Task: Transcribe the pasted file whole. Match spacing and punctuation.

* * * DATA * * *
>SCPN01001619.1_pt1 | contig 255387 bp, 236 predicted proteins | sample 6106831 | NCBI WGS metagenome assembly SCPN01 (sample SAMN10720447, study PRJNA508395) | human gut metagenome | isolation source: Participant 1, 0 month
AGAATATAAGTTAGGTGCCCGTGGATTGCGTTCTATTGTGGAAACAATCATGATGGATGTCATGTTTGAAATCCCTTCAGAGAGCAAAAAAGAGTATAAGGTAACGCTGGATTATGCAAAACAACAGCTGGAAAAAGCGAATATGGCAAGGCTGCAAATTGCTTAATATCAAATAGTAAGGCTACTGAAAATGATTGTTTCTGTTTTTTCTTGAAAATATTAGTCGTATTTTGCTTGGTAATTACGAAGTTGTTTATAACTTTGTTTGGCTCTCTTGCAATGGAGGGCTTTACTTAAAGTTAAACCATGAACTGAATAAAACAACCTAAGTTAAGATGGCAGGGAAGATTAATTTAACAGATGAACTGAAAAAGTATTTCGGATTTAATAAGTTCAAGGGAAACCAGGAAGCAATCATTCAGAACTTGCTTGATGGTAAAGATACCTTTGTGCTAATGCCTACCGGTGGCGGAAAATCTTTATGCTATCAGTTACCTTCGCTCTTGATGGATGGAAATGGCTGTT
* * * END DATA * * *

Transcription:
>SCPN01001619.1_pt1 | contig 255387 bp, 236 predicted proteins | sample 6106831 | NCBI WGS metagenome assembly SCPN01 (sample SAMN10720447, study PRJNA508395) | human gut metagenome | isolation source: Participant 1, 0 month
AGAATATAAGTTAGGTGCCCGTGGATTGCGTTCTATTGTGGAAACAATCATGATGGATGTCATGTTTGAAATCCCTTCAGAGAGCAAAAAAGAGTATAAGGTAACGCTGGATTATGCAAAACAACAGCTGGAAAAAGCGAATATGGCAAGGCTGCAAATTGCTTAATATCAAATAGTAAGGCTACTGAAAATGATTGTTTCTGTTTTTTCTTGAAAATATTAGTCGTATTTTGCTTGGTAATTACGAAGTTGTTTATAACTTTGTTTGGCTCTCTTGCAATGGAGGGCTTTACTTAAAGTTAAACCATGAACTGAATAAAACAACCTAAGTTAAGATGGCAGGGAAGATTAATTTAACAGATGAACTGAAAAAGTATTTCGGATTTAATAAGTTCAAGGGAAACCAGGAAGCAATCATTCAGAACTTGCTTGATGGTAAAGATACCTTTGTGCTAATGCCTACCGGTGGCGGAAAATCTTTATGCTATCAGTTACCTTCGCTCTTGATGGATGGAAATGGCTGTT